Moose has to drive by his old place every time he takes people to this side of the island. He doesn’t say anything at the time, but later he talks about what if feels like to see his building. It was built to replace his original business in the old city. At the time, the volcano was quiet, and the exclusion zone was small. He was set to open on a Friday, but Wednesday, there was a government announcement, redrawing the lines to protect people, and his property was inside that new line. The village he grew up in no longer exists, wiped off the face of the earth by the volcanic eruptions. To talk to Moose or Cecil, you wouldn’t be able to tell that they are sad about these losses. Moose says the words “positive” and “no problem” so often that I begin to believe them. These are people who lost everything—sometimes twice—and did not flee the island. They continue to rebuild, to smile, and to welcome visitors. It made me feel insensitive to take pictures of their ruined city, but there is another way to look at the situation: if life hands you lemons, you make lemonade. And that is just what Montserrat is trying to do. “We cannot focus on the past,” insists Moose. “We must look to the future.”
That’s a difficult task for an island that lost two-thirds of its usable land to a volcano, ten thousand inhabitants who resettled elsewhere (mostly England and other Caribbean islands), its capital and both the agricultural and tourism segments of its economy, all virtually overnight. Only 19 people died in the eruptions, but the island lost a whole generation; as schools closed or became temporary shelters, families with children left the island to find jobs and stability elsewhere.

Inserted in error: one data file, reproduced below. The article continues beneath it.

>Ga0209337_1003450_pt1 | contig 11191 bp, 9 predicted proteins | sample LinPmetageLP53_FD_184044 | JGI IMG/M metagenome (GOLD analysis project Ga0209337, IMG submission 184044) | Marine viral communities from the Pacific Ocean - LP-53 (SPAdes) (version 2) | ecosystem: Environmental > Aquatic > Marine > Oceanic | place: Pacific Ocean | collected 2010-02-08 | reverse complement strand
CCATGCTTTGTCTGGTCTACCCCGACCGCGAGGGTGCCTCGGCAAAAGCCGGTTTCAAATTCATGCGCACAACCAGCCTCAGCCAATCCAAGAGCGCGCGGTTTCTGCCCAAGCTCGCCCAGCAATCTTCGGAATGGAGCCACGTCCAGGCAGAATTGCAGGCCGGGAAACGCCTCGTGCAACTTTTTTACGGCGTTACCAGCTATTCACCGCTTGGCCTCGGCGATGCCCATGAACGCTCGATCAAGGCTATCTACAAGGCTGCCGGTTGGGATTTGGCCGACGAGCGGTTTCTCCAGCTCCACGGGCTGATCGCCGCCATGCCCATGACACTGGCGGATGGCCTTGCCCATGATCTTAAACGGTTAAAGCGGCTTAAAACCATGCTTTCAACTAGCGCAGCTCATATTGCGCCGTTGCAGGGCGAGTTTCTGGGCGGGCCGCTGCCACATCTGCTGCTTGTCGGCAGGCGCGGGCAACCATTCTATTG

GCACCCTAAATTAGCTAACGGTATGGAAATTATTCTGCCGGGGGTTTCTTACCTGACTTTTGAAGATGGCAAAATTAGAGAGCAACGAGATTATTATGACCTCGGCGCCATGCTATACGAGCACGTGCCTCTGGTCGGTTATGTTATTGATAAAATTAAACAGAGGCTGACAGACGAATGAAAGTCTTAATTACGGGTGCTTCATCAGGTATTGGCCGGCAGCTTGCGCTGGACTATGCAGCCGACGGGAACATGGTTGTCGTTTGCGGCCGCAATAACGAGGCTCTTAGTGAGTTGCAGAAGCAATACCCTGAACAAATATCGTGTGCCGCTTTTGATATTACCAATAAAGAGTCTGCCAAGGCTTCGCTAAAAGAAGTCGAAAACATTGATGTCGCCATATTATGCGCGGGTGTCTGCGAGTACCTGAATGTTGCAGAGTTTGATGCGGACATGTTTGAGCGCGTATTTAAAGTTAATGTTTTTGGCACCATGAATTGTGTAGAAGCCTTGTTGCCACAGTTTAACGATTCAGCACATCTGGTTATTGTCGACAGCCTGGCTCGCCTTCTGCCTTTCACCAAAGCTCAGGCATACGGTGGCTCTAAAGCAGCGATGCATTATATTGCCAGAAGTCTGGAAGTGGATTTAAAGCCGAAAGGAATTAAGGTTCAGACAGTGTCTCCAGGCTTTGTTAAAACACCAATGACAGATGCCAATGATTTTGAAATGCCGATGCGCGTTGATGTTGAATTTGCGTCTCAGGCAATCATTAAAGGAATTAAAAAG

But the phoenix rises: Moose has a new restaurant, not far from the government dock where visitors check in with customs and immigration. Cecil pointed out places where the government is preparing to build geothermal power stations. A group of caring recording artists (including such names as Elton John, Sting, Phil Collins, and Mark Knopfler) held a benefit concert in England and the proceeds built a new cultural center, where their handprints, cast in bronze, are on display. A new town is being built in a part of the island that used to be wilderness, and boats are coming back to visit, anchoring in Little Bay to the northwest. And a big draw for the island is the volcano that both put it on and took it off the map.
First stop on the tour is the MVO—Montserrat Volcano Observatory. Here, the volcano is closely watched by scientists, and anyone interested is educated. Every six months, vulcanologists from around the world meet here to discuss the state of volcanic activity and consult with local officials. At a meeting in 2010, the scientists were met with an ash plume as the dozing giant awakened again. Seismographs monitor activity in the earth, and GPS is used to show any subtle changes that may be taking place as the earth expands or contracts over the hot spot beneath the island. The before-and-after photographs on the walls of the MVO leave one breathless and wordless. The only thing more remarkable is seeing the devastation firsthand.
On Statia, one can hike into an extinct volcano, and on Nevis, one can bathe in springs heated by geothermal vents, but Montserrat has a living, breathing volcano, and it is a sight to behold. The island is often overlooked, written off since the disaster, but visitors have both something to offer and to learn. While tourist dollars help rebuild the island and a view of the exclusion zone reveals the destructive power of nature, talking to the locals uncovers an even more amazing phenomenon: the power of a positive attitude.